“We’ve got to quickly understand the damage that’s been done to the transportation systems, the communication systems, the power systems, and we are positioning, and have bene positioned for multiple days now, to get those critical lifelines back up and stable as quickly as we can,” he said.

Battering waves will ride atop the storm surge, inflicting more damage to structures near the water as the hurricane arrives.

Strom surge that was projected between nine and twelve feet in Pamlico Sound and the Pamlico and Neuse rivers was expected to cause a “tremendous amount of inland flooding,” said Neil Jacobs, assistant secretary at the Commerce Department over the National Oceanic and Atmospheric Administration.

Basically just a sand bar: Outer Banks might narrowly escape Florence, but what about the next hurricane?

Tidal flooding will also occur with high tide as far north as the southern Chesapeake Bay, including along the tidal James River and Potomac River near the bay. The highest tides will occur late Friday morning into Friday afternoon.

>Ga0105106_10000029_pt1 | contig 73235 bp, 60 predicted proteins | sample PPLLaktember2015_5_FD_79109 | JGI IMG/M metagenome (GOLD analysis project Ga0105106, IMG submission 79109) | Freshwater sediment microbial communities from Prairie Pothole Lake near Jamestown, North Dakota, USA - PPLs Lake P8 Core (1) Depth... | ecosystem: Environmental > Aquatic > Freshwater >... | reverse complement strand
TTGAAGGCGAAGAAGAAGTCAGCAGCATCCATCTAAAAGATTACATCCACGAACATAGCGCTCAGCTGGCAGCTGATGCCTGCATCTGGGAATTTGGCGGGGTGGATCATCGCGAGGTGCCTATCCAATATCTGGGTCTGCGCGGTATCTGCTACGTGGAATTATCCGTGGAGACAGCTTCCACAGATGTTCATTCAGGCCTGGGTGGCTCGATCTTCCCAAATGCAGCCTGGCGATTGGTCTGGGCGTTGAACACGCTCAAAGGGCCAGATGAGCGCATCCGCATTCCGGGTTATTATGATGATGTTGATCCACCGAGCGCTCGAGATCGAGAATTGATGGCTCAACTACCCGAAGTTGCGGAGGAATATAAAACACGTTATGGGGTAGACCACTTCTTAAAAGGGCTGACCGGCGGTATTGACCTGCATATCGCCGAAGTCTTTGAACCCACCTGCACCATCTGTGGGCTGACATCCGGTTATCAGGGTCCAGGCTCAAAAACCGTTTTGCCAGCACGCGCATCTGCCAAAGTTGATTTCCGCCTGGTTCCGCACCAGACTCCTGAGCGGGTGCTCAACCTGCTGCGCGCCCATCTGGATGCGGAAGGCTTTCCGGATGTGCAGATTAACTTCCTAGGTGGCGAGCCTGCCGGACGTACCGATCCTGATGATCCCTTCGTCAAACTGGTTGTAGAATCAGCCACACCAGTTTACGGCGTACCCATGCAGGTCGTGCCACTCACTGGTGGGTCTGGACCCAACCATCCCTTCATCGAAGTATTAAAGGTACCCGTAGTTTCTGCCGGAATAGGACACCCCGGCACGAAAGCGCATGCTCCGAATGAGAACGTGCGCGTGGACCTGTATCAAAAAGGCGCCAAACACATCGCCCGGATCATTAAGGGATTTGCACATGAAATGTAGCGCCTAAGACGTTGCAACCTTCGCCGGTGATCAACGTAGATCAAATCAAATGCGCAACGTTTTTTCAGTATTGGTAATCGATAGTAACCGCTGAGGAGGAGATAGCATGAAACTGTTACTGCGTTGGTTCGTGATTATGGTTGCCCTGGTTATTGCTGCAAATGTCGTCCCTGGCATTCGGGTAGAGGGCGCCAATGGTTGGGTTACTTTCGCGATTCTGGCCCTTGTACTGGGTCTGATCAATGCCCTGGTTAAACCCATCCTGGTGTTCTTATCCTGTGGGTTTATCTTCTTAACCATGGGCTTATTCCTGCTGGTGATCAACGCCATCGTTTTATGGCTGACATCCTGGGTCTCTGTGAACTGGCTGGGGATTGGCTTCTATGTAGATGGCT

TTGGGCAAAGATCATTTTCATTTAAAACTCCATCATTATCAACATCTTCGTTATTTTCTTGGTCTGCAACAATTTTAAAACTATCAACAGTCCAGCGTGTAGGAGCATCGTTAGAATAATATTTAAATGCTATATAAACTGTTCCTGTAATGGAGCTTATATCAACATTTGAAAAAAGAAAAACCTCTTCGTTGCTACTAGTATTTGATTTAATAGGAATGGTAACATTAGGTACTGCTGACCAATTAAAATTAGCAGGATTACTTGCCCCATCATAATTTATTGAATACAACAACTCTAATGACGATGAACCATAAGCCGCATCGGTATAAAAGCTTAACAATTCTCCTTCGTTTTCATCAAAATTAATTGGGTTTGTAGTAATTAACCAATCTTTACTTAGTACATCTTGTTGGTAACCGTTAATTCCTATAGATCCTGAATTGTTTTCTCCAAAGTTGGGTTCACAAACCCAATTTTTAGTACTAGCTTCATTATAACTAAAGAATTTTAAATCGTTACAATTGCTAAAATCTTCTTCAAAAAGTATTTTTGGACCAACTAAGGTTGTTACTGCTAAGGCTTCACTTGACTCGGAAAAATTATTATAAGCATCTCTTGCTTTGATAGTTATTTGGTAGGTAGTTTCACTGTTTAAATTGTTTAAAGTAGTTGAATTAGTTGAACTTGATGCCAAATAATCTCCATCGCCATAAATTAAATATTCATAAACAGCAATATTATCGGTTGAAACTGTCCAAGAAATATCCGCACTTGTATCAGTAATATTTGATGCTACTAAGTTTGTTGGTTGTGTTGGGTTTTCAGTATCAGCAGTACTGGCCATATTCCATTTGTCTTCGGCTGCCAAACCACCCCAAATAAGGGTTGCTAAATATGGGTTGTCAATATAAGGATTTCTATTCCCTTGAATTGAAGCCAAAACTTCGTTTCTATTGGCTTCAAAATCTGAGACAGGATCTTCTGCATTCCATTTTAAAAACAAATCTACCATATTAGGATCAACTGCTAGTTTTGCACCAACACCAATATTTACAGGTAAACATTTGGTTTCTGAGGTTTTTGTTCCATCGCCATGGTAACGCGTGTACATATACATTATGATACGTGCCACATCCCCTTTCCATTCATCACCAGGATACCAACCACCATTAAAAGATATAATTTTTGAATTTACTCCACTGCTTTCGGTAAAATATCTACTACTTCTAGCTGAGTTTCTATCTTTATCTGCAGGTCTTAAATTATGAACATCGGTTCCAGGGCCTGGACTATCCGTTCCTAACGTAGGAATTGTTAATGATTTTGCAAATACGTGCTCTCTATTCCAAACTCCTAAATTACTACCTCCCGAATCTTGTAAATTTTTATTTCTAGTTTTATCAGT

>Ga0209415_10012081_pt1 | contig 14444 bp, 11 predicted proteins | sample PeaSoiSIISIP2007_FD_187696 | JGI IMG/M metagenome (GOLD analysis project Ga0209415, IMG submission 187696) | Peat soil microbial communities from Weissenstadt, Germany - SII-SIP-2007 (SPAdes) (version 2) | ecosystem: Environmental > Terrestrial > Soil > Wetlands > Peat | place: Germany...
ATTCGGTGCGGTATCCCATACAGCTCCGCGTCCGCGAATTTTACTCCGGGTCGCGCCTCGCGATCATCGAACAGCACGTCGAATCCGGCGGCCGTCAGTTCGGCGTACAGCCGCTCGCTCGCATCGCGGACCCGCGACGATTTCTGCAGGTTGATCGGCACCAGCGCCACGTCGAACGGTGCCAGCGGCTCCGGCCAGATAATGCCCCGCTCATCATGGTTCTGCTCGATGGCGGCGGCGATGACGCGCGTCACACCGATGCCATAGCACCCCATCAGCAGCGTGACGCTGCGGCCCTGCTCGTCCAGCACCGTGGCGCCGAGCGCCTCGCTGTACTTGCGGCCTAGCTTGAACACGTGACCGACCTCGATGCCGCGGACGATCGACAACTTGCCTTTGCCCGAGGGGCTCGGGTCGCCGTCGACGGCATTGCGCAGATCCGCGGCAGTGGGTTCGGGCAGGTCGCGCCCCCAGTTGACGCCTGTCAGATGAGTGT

“We call them disasters because they break things,” FEMA Administrator Brock Long told reporters while Florence was bearing down on the coastline. “The infrastructure is going to break. … The power is going to go out. It could be out for a number of days.”

How storm surges build up, destroy and kill

– High-Impact Rainfall: Florence will produce high-end flash flooding between Myrtle Beach, South Carolina, and Morehead City, North Carolina.

Video: Views of Hurricane Florence at Landfall

The National Hurricane Center noted that "life-threatening, catastrophic flash flooding and prolonged significant river flooding are likely over portions of the Carolinas and the southern and central Appalachians late this week into early next week."

Video: Views of Hurricane Florence at Landfall

That heavy rain threat may last for days into early next week in some areas, given Florence's slow movement.

This is why the big picture matters, and listening to the official evacuation orders. These two photos are the same – just cropped differently. Please stay safe down there! #HurricaneFlorence #Horizons pic.twitter.com/V42GFkjbLi